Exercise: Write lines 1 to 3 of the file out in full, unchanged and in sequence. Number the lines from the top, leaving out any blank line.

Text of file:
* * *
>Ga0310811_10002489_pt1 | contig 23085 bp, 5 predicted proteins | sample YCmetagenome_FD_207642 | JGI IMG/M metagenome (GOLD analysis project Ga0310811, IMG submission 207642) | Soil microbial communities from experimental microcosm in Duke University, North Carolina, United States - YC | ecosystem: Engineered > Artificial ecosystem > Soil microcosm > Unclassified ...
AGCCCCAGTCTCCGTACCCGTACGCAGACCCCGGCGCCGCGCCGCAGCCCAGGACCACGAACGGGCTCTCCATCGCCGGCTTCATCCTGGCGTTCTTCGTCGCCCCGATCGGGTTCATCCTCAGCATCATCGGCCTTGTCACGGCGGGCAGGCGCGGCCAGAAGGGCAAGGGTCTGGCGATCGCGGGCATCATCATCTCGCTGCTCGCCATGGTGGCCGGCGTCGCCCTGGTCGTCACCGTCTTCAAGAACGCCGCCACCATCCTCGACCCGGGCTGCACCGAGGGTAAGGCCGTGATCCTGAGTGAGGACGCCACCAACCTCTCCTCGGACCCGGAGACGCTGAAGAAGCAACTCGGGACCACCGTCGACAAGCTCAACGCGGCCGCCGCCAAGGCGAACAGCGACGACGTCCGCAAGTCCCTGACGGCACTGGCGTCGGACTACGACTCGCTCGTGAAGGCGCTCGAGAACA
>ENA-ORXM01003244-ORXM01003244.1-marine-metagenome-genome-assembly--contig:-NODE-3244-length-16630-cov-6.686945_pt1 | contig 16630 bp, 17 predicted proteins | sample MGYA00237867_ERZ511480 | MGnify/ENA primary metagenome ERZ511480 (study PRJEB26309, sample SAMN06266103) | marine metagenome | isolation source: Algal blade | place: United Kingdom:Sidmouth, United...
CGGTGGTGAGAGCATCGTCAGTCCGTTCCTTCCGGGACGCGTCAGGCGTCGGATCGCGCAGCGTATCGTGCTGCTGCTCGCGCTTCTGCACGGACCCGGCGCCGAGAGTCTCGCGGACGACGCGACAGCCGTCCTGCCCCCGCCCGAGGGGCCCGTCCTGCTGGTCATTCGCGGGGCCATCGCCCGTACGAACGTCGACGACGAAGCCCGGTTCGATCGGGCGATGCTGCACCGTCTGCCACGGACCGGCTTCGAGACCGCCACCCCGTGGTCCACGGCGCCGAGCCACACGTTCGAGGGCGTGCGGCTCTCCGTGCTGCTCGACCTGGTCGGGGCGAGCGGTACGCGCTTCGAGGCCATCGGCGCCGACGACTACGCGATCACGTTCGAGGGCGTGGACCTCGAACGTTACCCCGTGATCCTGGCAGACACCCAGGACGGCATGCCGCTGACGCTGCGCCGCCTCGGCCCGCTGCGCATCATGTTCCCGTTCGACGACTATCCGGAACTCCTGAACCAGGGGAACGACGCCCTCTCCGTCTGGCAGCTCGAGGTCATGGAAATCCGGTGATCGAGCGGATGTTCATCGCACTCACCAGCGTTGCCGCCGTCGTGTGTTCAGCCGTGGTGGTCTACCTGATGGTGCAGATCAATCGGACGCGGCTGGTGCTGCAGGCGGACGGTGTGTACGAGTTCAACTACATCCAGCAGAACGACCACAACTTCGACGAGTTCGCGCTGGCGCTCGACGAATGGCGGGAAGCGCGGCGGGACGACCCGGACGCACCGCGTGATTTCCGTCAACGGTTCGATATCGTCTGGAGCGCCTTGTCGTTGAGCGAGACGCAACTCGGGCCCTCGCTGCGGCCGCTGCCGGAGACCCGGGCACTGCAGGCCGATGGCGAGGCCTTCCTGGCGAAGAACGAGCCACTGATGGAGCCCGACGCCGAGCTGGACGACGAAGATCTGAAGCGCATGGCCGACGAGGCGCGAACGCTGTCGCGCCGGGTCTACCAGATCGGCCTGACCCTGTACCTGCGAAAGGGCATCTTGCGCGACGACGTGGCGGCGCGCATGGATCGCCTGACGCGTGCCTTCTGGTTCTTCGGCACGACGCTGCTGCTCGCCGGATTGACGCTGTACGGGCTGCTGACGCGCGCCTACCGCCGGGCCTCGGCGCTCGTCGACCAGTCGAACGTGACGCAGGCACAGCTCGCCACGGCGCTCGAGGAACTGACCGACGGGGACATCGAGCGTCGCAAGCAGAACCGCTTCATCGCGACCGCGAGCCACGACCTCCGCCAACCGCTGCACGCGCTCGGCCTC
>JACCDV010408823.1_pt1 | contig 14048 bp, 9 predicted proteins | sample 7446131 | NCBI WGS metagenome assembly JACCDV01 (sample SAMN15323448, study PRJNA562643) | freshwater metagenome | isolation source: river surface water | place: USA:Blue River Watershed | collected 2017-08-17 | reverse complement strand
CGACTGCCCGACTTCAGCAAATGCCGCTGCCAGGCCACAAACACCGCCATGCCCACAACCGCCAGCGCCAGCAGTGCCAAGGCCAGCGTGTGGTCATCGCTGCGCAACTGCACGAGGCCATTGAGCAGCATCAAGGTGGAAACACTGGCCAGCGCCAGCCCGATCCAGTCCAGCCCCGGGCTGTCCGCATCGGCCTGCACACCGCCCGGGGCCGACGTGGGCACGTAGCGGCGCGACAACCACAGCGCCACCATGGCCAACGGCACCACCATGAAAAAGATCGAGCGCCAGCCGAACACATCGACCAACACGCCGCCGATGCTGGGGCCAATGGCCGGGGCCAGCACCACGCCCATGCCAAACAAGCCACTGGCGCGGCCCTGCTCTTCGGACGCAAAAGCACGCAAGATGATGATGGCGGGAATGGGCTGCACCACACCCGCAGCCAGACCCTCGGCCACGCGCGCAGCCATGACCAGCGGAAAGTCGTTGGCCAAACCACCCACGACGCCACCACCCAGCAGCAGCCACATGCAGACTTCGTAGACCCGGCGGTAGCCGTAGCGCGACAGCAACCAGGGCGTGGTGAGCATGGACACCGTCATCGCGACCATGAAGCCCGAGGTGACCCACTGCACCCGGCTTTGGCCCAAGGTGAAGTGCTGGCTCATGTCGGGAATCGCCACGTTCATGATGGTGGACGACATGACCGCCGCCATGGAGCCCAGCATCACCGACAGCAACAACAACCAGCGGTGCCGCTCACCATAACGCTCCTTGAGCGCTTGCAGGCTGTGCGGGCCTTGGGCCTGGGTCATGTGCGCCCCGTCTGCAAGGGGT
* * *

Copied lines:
>Ga0310811_10002489_pt1 | contig 23085 bp, 5 predicted proteins | sample YCmetagenome_FD_207642 | JGI IMG/M metagenome (GOLD analysis project Ga0310811, IMG submission 207642) | Soil microbial communities from experimental microcosm in Duke University, North Carolina, United States - YC | ecosystem: Engineered > Artificial ecosystem > Soil microcosm > Unclassified ...
AGCCCCAGTCTCCGTACCCGTACGCAGACCCCGGCGCCGCGCCGCAGCCCAGGACCACGAACGGGCTCTCCATCGCCGGCTTCATCCTGGCGTTCTTCGTCGCCCCGATCGGGTTCATCCTCAGCATCATCGGCCTTGTCACGGCGGGCAGGCGCGGCCAGAAGGGCAAGGGTCTGGCGATCGCGGGCATCATCATCTCGCTGCTCGCCATGGTGGCCGGCGTCGCCCTGGTCGTCACCGTCTTCAAGAACGCCGCCACCATCCTCGACCCGGGCTGCACCGAGGGTAAGGCCGTGATCCTGAGTGAGGACGCCACCAACCTCTCCTCGGACCCGGAGACGCTGAAGAAGCAACTCGGGACCACCGTCGACAAGCTCAACGCGGCCGCCGCCAAGGCGAACAGCGACGACGTCCGCAAGTCCCTGACGGCACTGGCGTCGGACTACGACTCGCTCGTGAAGGCGCTCGAGAACA
>ENA-ORXM01003244-ORXM01003244.1-marine-metagenome-genome-assembly--contig:-NODE-3244-length-16630-cov-6.686945_pt1 | contig 16630 bp, 17 predicted proteins | sample MGYA00237867_ERZ511480 | MGnify/ENA primary metagenome ERZ511480 (study PRJEB26309, sample SAMN06266103) | marine metagenome | isolation source: Algal blade | place: United Kingdom:Sidmouth, United...